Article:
Tips and strategies for conducting online exams/quizzes and grading
From the MSU Roadmap
- Strategies to meet learning expectations: Expanded options for exams/tests/quizzes and other assessments to be administered virtually using Brightspace or socially distanced using larger alternative locations.
Exams can be challenging in an online teaching/learning situation. While the online format does not allow instructors the same ability to proctor exams as in a traditional classroom, there are ways to minimize academic integrity violations while still ensuring that the exam accurately reflects student learning. The following tips are provided to assist in planning for exams.
Embrace short quizzes
Short quizzes can be a great way to keep students engaged with course concepts, particularly if they are interspersed with small chunks of video lecture. Consider using very-low-stakes quizzes to give students practice at applying concepts—just enough points to hold them accountable, but not so many that the activity becomes all about points.
Move beyond simple facts
It is good to reinforce concepts through practice on a quiz, but generally it is best to move beyond factual answers that students can quickly look up. Instead, write questions that prompt students to apply concepts to new scenarios, or ask them to identify the best of multiple correct answers.
Check for publishers' test banks
Even if you don't use these questions for your exams, they can be useful for simple quizzes. Some textbooks also have their own online quizzing tools that can help keep students engaged with the material.
Update expectations for projects
Campus disruptions may limit students' access to resources they need to complete papers or other projects, and team projects may be harmed by a team's inability to meet due to social distancing requirements. Alternatives include allowing individual rather than group projects, having groups record presentations with WebEx or adjusting the types of resources needed for research papers.
Allowing exams to be open-book/source
Assume students will use resources while taking an exam and even encourage them to do so. Try to ask questions that probe deeper levels of knowledge and understanding, enabling students to apply, assess and evaluate concepts and facts in meaningful ways. Encourage students to share and cite where they get information from and what resources they use.
Encourage students to collaborate/share questions and ideas
Students will likely work together when they are stuck or confused. You can encourage working in small teams and ask them to include who they work with and in what ways.
Focus on solving problems while showing work and explanations
In many cases, students may get the same answer, but showing their work reveals meaningful differences in understanding. Sometimes there may only be a few ways to show work, so you may ask for brief prose explanations, or have students record a video of them talking through the process to solve a question.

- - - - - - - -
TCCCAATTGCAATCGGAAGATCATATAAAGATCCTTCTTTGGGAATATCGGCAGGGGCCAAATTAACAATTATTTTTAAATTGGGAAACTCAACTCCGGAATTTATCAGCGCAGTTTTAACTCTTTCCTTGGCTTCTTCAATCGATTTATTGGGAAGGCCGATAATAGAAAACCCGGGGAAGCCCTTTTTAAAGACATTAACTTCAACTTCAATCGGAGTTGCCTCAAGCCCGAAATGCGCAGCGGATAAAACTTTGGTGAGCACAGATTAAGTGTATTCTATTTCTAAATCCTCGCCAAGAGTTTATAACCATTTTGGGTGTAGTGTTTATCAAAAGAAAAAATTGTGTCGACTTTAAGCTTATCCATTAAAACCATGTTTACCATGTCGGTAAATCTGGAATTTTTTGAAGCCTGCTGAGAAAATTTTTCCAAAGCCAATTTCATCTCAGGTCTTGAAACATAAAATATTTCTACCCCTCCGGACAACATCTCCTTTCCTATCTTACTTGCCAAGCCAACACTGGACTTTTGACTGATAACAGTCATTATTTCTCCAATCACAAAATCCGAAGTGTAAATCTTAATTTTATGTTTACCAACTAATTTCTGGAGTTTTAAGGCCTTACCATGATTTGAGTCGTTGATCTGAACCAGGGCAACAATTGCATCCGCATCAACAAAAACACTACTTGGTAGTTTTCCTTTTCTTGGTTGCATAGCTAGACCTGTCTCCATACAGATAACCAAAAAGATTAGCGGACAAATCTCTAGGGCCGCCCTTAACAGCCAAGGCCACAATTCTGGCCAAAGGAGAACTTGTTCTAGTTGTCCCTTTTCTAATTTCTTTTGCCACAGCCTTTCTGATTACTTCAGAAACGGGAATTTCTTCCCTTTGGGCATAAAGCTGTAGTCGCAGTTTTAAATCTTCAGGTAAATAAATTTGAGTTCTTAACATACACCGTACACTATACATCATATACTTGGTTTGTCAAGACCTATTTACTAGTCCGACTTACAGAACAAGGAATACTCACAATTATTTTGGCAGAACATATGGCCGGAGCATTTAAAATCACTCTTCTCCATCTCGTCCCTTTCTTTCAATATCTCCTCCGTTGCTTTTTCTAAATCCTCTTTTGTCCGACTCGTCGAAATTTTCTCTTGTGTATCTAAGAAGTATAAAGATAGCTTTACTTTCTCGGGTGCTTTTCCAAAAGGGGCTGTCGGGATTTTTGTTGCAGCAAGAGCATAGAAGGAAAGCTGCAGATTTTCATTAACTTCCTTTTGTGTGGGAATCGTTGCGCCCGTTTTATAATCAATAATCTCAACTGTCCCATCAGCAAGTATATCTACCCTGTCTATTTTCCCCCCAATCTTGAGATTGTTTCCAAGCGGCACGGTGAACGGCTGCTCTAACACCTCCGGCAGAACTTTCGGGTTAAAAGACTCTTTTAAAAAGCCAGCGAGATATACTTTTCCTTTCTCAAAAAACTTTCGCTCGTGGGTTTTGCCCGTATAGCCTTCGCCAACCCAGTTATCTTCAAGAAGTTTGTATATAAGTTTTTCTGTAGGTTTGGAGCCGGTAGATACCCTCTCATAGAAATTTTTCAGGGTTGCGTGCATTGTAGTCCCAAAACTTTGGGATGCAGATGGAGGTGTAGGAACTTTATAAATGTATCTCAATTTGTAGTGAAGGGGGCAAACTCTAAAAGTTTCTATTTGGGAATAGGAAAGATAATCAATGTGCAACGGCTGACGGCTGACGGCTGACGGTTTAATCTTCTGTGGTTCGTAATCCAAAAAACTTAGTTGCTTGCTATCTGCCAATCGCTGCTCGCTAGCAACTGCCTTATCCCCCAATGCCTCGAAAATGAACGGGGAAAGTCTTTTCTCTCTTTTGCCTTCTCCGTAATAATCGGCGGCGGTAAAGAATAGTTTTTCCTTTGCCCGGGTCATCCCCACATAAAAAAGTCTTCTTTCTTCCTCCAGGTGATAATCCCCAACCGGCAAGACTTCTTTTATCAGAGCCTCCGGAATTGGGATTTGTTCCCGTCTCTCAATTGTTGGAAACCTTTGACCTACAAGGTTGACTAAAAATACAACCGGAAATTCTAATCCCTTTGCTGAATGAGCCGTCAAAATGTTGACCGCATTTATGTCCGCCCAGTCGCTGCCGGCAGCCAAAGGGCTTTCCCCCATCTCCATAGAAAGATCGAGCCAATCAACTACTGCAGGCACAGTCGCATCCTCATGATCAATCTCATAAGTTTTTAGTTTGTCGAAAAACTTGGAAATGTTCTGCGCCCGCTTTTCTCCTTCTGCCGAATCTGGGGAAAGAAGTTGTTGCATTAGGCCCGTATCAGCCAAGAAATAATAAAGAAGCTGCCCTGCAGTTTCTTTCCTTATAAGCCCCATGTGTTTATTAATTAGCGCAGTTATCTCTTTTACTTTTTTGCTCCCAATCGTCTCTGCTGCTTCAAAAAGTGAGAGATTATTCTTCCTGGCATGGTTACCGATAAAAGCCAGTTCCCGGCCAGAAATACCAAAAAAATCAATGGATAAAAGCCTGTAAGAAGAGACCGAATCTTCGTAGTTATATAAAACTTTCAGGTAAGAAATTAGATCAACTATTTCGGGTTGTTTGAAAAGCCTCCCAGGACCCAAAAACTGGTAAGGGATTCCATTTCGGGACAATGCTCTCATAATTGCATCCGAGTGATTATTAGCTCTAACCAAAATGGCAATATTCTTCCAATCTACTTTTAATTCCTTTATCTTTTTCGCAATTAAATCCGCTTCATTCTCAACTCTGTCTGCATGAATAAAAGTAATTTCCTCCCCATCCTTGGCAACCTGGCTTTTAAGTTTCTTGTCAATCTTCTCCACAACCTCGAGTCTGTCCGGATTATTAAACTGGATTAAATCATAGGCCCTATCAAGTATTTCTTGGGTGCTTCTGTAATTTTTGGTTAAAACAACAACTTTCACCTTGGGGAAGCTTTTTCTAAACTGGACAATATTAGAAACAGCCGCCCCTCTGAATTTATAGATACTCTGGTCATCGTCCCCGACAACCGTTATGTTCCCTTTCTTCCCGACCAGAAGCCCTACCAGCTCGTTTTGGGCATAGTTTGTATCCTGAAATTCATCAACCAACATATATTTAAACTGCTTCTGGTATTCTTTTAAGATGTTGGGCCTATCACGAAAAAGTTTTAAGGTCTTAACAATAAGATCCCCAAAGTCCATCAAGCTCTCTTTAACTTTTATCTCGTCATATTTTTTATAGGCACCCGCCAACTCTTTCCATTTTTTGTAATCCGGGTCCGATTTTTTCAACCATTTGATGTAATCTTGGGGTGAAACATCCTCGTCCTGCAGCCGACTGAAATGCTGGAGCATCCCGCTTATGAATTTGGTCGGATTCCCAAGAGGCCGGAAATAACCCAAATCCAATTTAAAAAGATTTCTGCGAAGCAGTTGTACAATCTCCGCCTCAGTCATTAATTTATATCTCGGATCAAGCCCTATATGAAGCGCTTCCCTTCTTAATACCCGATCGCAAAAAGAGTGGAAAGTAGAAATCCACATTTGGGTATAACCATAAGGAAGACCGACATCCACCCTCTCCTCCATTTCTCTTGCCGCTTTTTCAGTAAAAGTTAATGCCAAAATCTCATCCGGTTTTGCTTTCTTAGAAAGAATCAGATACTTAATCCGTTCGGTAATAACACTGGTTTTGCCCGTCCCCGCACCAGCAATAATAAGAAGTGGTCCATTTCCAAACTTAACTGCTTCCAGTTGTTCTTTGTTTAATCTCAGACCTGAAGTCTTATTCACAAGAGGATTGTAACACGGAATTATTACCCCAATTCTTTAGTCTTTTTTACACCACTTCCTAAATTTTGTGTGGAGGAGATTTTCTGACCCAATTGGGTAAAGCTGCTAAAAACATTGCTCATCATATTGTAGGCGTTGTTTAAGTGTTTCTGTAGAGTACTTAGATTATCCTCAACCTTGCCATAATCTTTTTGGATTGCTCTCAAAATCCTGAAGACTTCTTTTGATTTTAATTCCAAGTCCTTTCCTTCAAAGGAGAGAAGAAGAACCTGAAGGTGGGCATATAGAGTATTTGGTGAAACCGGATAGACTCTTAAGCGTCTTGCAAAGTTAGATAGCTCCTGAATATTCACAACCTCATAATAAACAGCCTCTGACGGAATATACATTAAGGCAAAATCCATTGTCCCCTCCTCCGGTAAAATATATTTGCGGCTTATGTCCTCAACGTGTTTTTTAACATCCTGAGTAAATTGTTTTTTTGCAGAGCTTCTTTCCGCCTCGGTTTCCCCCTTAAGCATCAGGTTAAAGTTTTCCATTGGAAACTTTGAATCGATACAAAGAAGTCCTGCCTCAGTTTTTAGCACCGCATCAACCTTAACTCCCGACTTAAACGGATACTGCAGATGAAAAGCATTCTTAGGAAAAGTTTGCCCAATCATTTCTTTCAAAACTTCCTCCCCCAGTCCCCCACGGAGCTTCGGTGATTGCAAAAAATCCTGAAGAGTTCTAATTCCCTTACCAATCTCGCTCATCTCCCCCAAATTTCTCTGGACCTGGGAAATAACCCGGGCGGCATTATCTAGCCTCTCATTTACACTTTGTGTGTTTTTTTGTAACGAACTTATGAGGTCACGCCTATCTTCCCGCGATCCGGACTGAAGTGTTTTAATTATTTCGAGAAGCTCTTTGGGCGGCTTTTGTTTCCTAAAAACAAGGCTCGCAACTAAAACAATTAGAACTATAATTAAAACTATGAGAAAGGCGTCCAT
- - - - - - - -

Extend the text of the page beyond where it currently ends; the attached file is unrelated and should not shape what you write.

Use student-generated questions with explanations
Instead of trying to ensure everyone answers your limited number of questions on their own, ask every student to create their own question with an explanation of how it would assess a certain topic or skill in a meaningful way. You can also assign students to answer each other’s questions and state whether those questions actually assess these skills in appropriate ways.
Ensure clarity in questions and prompts
Especially if your test is timed, your students may not have a chance to ask a question and get a response. It is vital that questions and prompts are clear to novices so your assessment measures what you want it to. Even if not timed, you do not want to be spending your limited time answering clarifying questions.
Consider question formats leading to essays, videos, pictures and other personal responses
If your class lends itself to it, having students express their learning through essays, videos, pictures or other personalized forms of writing/speaking/communicating means that everyone needs to create their own. You can also have students post their responses for each other and assess each other’s work through peer grading. Rubrics can help guide students as they develop such work, give each other feedback, and, of course, allow your teaching assistants and you a consistent method of assessment.
Respect your own time
Most of these ideas take time to grade. Try to determine what is feasible in your situation, and use feedback-based or hand-grading intensive assessments sparingly. Also consider how much feedback students need/will use. Feedback can often be created for the whole group based on common challenges or problems, as opposed to individual responses.
The Quizzes tool in Brightspace/D2L allows students to complete exams and quizzes online without having to visit a classroom. Below is some important information and resources for conducting exams and quizzes online.
The Brightspace/D2L Quizzes tool is available for creating and administering quizzes and exams online. There are options for a variety of automatically graded and instructor graded questions, including multiple choice, true/false, fill in the blank, and short answer/essay. To mitigate cheating, quizzes and exams can be timed, questions can be selected and presented to students in a random order, and questions can appear one at a time to prevent returning to a prior question.
Creating Online Exams
Exam questions can also be uploaded in batches using a tool called Respondus to minimize time creating questions one-by-one.
Oral exams can be conducted using the WebEx web conferencing tool.
Grading with Gradescope
For grading, faculty have access to an online tool called Gradescope. To learn more or to get started with Gradescope: